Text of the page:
The library of Prague's Chief Rabbi David Oppenheim (1664-1736) is famous. He is regarded as the first real collector of Jewish books, amassing about 6000 seforim and 100 manuscripts. His collection was so complete and so impressive that it formed the basis for one of the landmark books in the history of Jewish bibliography, Johannes Christoff Wolf's 4-volume, 5000 page Bibliotheca Hebraea (1715-1733). Incidentally, if it seems odd for an אב"ד to allow his seforim to be examined and cataloged by a Christian Hebraist for a major bibliography written in Latin and aimed at the wider scholarly world, one considers that the oddity is with thinking it odd.
The details regarding this library, the fact that R. Oppenheim was unable to keep it in Prague with him due to fear for the safety of his most valuable collection, can be read elsewhere. However, where it ended up and how it got there is most interesting. After he died, his library was kept in crates, in the home of a relative. It was offered for sale, with a catalog created for that purpose in 1764, but for decades no interested buyer purchased it. It's value was presumed to be high. Moses Mendelssohn estimated it should fetch 60,000 Thaler. Later, it was estimated to be worth over twice that. Ultimately, the Bodleian Library at Oxford made what has to be considered one of the best deals of all time (at least for a bibliophile) and bought it for 9000 Thaler, in 1829. This was the equivalent of £1350 (a rough search on the internet reveals that this was equivalent to about £95,000 pounds in 2007. A very, very good price. Ultimately, this library formed the core of the Bodleian's great Hebrew collection.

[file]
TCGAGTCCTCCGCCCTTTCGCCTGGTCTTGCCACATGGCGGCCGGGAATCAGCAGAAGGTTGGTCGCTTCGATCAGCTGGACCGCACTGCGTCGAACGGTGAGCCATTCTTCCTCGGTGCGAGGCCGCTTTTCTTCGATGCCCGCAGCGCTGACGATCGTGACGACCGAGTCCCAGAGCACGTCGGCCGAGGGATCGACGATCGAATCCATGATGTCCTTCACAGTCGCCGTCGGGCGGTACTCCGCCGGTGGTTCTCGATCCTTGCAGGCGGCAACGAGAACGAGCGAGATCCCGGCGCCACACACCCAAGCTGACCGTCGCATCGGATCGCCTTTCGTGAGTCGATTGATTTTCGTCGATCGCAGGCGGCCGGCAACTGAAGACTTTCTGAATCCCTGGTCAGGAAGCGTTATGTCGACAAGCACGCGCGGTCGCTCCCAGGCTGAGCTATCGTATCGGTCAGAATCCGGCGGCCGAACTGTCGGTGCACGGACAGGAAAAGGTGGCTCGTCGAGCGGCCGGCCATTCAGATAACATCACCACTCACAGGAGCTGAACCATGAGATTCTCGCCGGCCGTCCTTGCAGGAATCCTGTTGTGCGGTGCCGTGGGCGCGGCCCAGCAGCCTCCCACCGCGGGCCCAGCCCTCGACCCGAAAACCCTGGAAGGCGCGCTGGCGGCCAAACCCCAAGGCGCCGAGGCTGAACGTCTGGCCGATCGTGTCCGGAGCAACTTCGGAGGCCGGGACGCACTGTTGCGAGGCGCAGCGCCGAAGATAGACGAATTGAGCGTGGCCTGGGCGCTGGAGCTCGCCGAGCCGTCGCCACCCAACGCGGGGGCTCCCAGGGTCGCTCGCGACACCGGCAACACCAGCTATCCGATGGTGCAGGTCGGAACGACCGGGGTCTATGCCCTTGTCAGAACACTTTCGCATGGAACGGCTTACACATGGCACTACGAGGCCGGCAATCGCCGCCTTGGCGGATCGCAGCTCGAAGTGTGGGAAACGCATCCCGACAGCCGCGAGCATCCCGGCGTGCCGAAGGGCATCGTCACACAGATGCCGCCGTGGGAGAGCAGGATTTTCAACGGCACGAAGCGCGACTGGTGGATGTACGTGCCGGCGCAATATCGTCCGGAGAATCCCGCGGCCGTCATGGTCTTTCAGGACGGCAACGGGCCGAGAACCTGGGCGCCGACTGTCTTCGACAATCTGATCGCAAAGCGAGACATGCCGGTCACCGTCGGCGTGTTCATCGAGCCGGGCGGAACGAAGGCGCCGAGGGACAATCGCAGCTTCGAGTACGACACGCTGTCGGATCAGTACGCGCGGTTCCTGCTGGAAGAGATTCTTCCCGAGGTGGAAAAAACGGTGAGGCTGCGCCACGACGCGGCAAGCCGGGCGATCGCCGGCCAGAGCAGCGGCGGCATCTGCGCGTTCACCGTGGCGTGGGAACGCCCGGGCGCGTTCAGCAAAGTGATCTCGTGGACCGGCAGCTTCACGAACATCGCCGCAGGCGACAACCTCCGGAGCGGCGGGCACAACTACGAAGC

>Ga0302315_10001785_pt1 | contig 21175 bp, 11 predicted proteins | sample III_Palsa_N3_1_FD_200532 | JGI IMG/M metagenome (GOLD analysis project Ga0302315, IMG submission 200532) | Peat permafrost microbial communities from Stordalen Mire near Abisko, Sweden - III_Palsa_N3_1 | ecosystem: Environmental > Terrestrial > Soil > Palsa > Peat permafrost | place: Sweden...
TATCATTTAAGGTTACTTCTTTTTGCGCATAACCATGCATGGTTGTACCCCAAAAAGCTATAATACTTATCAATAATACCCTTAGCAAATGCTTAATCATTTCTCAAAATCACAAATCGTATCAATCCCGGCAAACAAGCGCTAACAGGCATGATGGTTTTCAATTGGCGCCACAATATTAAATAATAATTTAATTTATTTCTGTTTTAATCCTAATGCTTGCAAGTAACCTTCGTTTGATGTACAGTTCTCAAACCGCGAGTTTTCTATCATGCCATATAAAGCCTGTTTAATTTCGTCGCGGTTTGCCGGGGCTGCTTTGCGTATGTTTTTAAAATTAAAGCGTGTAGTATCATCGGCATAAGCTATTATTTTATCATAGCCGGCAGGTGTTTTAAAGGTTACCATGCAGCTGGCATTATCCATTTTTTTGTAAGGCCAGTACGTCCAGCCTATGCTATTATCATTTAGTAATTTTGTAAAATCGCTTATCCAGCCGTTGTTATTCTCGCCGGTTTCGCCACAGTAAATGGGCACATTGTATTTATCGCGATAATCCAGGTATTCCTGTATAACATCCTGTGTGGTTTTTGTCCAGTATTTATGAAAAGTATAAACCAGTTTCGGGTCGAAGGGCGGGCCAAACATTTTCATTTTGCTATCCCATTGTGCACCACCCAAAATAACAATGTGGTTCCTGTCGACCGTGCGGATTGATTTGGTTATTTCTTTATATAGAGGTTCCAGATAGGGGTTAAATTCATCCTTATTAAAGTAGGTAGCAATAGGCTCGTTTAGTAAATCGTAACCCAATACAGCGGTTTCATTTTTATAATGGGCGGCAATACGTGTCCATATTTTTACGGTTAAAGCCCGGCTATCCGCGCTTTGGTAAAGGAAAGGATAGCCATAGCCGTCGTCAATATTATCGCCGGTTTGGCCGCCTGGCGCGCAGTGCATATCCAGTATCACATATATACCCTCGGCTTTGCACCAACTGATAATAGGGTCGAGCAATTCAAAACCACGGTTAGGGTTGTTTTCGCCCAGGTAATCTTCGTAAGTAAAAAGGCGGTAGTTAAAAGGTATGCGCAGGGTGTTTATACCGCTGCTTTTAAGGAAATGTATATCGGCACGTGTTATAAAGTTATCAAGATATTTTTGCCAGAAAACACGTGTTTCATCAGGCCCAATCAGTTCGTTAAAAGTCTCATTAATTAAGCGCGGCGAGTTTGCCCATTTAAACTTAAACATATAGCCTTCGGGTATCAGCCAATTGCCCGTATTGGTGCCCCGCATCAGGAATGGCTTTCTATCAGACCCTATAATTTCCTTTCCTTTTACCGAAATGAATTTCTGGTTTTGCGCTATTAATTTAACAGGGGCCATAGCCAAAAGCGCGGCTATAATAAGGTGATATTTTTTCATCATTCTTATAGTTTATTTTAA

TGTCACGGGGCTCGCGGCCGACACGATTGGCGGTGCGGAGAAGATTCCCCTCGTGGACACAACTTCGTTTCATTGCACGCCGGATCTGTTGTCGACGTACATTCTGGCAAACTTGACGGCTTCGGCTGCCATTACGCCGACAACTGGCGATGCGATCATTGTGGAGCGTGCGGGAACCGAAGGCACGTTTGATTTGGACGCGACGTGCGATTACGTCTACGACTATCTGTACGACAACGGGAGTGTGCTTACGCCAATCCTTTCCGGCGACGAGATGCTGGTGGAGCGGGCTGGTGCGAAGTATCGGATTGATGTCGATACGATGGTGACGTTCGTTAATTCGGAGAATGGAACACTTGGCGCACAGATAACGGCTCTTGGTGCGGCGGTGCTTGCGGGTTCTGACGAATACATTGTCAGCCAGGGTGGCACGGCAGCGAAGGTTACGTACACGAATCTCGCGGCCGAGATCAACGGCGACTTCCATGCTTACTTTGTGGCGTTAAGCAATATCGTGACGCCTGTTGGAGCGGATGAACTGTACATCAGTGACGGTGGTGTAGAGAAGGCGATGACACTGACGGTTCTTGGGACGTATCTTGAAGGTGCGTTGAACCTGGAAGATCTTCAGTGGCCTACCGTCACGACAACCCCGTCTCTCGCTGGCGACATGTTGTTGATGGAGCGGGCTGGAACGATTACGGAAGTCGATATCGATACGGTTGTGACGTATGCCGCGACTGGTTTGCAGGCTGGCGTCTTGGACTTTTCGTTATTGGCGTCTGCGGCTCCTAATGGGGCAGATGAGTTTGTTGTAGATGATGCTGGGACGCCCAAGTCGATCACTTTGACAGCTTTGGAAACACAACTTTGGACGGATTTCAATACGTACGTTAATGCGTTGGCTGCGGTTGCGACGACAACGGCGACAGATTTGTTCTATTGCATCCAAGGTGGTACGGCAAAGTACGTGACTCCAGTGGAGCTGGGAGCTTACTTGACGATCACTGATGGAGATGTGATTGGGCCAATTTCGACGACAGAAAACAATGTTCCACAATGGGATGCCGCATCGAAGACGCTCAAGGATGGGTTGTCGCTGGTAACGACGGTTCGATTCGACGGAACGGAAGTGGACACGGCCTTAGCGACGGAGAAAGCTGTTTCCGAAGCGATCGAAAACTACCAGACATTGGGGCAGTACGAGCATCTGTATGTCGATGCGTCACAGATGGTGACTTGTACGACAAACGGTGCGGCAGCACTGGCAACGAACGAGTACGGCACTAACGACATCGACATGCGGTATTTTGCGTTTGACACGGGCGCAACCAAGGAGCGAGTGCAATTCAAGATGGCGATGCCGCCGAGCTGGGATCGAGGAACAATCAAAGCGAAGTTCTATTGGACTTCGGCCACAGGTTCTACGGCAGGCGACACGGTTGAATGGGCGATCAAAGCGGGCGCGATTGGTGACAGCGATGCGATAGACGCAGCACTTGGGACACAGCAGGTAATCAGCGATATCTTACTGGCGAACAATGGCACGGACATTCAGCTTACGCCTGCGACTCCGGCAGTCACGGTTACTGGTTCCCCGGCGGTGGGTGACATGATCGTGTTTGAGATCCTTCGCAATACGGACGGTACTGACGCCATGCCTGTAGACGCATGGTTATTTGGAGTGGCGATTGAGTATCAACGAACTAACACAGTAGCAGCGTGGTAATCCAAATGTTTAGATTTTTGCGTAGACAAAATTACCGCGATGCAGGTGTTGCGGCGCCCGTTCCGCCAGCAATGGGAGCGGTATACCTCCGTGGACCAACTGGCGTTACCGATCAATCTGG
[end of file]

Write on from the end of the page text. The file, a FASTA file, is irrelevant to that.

Solomon Schechter reminisced about the rumors surrounding this famed collection of Hebrew books in his native country:
Prior to the sale, it was cataloged once again (in 1826, by Isaac Metz) and printed as Collectio Davidis, or קהלת דוד. This fascinating book is now available online (link). You can also view a digital version of one of Oppenheim's manuscripts here (Ms. Opp. 154; a 15th century work called by its author משל הקדמוני.)